CBS Exposes Itself to Trouble

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FCC Chairman Michael Powell has ordered an investigation into the exposure of Janet Jackson’s breast during her performance at the halftime show of the Super Bowl on CBS.

"I am outraged at what I saw during the halftime show of the Super Bowl," he said Monday. "Like millions of Americans, my family and I gathered around the television for a celebration. Instead, that celebration was tainted by a classless, crass and deplorable stunt. Our nation’s children, parents and citizens deserve better. I have instructed the Commission to open an immediate investigation into last night’s broadcast. Our investigation will be thorough and swift."

Even as CBS was apologizing for not taking Justin Timberlake at his word when he sang "I’ll get you naked by the end of this song," jaws were dropping all over Washington. The now-famous Super Bowl halftime peep show in a spectacle watched by families the world over came only a few days after the networks had been hammered on the indecency issue in a House Telecommunications Subcommittee hearing.

"CBS deeply regrets the incident that occurred during the Super Bowl halftime show," the network said. It may be even sorrier once Washington takes on the issue in force, though the Eye had already caught an earful by late yesterday.

Fred Upton (R-Mich.) said he was "appalled with [Sunday] night’s shameless stunt during the Super Bowl. The excuses that I have heard ring hollow, and I have called on the FCC to immediately investigate. Obviously, if this was deliberate, then the folks at CBS and MTV thought they could get away with it."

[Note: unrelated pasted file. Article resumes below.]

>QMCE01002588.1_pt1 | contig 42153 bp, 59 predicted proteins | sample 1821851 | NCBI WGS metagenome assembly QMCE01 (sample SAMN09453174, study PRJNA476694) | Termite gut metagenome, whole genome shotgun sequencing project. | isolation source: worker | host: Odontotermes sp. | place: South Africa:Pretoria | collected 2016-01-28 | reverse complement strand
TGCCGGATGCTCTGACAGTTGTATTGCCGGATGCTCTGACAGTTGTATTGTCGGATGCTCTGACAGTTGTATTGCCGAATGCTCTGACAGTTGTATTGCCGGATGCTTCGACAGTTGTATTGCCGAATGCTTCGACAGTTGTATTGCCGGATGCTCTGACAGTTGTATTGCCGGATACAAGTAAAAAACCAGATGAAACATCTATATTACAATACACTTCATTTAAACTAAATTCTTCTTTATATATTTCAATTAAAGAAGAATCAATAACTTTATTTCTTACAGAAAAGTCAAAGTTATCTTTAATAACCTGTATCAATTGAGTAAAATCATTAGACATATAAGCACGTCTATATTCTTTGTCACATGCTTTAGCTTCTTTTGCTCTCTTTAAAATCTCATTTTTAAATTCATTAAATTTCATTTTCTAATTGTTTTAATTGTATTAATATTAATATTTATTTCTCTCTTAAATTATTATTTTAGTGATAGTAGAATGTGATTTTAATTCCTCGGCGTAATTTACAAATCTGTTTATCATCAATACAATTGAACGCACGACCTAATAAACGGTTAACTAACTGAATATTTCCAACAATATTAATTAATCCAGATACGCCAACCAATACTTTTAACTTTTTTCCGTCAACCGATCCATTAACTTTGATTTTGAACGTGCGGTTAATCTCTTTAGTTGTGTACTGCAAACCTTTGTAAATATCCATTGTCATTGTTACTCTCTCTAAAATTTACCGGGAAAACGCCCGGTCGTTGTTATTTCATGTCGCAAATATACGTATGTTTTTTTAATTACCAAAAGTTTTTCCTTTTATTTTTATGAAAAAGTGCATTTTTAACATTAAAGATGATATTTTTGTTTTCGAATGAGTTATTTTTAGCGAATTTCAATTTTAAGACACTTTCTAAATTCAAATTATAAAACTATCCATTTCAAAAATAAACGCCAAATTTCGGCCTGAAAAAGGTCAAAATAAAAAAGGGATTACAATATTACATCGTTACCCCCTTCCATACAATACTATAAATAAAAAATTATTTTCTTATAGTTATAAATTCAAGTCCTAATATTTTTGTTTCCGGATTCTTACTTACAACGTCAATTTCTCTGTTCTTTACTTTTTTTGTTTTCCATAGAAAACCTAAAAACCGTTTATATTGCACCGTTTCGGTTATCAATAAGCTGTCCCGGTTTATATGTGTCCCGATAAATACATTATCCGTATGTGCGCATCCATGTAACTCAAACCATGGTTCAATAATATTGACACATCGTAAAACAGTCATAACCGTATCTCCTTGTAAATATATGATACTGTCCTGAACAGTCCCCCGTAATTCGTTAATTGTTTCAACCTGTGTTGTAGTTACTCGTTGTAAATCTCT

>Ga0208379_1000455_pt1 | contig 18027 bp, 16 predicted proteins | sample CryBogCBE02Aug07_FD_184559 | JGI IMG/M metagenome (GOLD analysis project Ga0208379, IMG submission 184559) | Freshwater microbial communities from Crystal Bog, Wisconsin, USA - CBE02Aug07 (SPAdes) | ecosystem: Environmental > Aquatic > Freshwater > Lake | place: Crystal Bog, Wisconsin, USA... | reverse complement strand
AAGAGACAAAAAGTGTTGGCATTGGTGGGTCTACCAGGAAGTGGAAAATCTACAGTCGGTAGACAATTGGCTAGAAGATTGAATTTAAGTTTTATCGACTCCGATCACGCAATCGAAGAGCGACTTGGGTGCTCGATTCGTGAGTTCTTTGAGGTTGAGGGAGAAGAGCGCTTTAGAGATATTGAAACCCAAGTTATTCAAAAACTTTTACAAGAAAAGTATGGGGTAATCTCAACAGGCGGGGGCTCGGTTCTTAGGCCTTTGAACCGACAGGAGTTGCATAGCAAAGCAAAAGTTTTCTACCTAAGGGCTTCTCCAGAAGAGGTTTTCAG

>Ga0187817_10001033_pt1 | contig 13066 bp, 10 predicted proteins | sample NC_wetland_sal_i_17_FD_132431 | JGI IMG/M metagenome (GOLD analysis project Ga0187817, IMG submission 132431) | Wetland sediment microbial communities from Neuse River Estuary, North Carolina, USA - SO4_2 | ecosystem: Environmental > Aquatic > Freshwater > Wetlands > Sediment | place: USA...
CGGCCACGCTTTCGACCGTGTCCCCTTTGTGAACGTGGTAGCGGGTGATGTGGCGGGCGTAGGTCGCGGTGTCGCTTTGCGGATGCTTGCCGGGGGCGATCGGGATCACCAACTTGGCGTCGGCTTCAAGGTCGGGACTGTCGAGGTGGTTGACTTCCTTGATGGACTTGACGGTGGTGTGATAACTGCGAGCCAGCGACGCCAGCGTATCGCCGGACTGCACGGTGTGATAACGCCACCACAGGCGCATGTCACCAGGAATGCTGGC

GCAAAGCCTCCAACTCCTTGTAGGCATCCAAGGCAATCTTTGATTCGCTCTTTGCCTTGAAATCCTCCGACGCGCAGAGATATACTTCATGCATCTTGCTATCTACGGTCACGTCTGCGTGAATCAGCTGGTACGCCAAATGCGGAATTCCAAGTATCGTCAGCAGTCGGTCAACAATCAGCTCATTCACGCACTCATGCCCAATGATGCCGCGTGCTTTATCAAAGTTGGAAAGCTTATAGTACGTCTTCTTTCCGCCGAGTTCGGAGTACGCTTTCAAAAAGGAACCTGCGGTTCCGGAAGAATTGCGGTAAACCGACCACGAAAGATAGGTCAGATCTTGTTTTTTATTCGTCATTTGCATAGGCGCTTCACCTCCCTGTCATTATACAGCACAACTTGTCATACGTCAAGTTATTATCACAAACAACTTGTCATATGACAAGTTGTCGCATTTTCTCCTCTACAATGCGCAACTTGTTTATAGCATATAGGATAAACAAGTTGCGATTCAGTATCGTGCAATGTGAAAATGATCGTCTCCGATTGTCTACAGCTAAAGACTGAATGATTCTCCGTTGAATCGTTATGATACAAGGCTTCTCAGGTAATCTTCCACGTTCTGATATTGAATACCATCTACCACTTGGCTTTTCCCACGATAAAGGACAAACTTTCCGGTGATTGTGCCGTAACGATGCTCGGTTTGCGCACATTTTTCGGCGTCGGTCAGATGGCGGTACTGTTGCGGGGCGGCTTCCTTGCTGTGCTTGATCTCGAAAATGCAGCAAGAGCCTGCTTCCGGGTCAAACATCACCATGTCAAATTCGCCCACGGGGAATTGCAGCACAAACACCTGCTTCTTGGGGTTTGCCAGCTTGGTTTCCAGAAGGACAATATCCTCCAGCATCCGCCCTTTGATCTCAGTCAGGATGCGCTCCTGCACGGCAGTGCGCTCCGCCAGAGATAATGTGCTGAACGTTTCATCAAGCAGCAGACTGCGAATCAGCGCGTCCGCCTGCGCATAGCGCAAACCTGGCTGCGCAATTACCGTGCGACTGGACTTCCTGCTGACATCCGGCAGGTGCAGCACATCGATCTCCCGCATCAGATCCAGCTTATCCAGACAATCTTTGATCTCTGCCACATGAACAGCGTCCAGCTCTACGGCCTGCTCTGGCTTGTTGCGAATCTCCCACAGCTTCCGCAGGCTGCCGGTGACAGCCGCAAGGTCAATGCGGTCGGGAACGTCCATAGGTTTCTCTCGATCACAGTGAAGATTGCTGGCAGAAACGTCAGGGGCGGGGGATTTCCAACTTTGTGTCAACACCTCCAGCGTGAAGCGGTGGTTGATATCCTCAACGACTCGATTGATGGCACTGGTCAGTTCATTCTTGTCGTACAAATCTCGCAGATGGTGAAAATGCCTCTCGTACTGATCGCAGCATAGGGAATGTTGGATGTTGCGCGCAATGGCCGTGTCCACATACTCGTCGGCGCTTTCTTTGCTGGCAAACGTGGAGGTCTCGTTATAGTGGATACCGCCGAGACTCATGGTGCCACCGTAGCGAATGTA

Upton has introduced a bill along with Congressman Ed Markey (D-Mass.) to rein in broadcast indecency by upping the fines. "With my bill multiplying FCC fines for indecency tenfold," he said, "networks will do more than just apologize for airing such brazen material, they will be paying big bucks for their offenses."

In the wake of Infinity’s indecency fine for the St. Patrick’s "Sex in the Cathedral" radio stunt, the FCC has said that future violations by the company-Viacom owns Infinity, CBS and MTV, which produced the halftime show-could prompt a license revocation proceeding.

The Parents Television Council’s Brent Bozell was calling for the FCC to levy "a hefty fine on every affiliate that aired the egregious half-time show."

In response to reports that Viacom officials colluded in the stunt, a company spokesman called the allegation "ludicrous." CBS, MTV and the NFL all apologized and maintained their innocence of knowledge of the stunt.

For its part, the NFL said it was "unlikely" that MTV would produce another Super Bowl half-time show. It must have been catching an earful too, since the communications office was forwarding calls on the subject directly into a loop of its apology. That apology described the league as "extremely disappointed" and said the half-time show was "totally inconsistent with assurances our office was given about the content of the show."

Commissioners Michael Copps, a frequent critic of broadcast content, and Kathleen Abernathy, who spearheaded creation of a kids viewing page on the FCC Web site to help parents monitor viewing, also weighed in on the halftime stunt. Copps urged the FCC "to address these complaints promptly" and that the commission has done nothing to slow down "Big Media’s race to the bottom."

It was something of a night of exposure on CBS, both planned and unplanned. A streaker interrupted the beginning of the second half of the game (CBS did not show the stunt per routine policy), and Survivor Richard Hatch going naked, though blurred, on the post Super Bowl launch of an all-star edition of Survivor.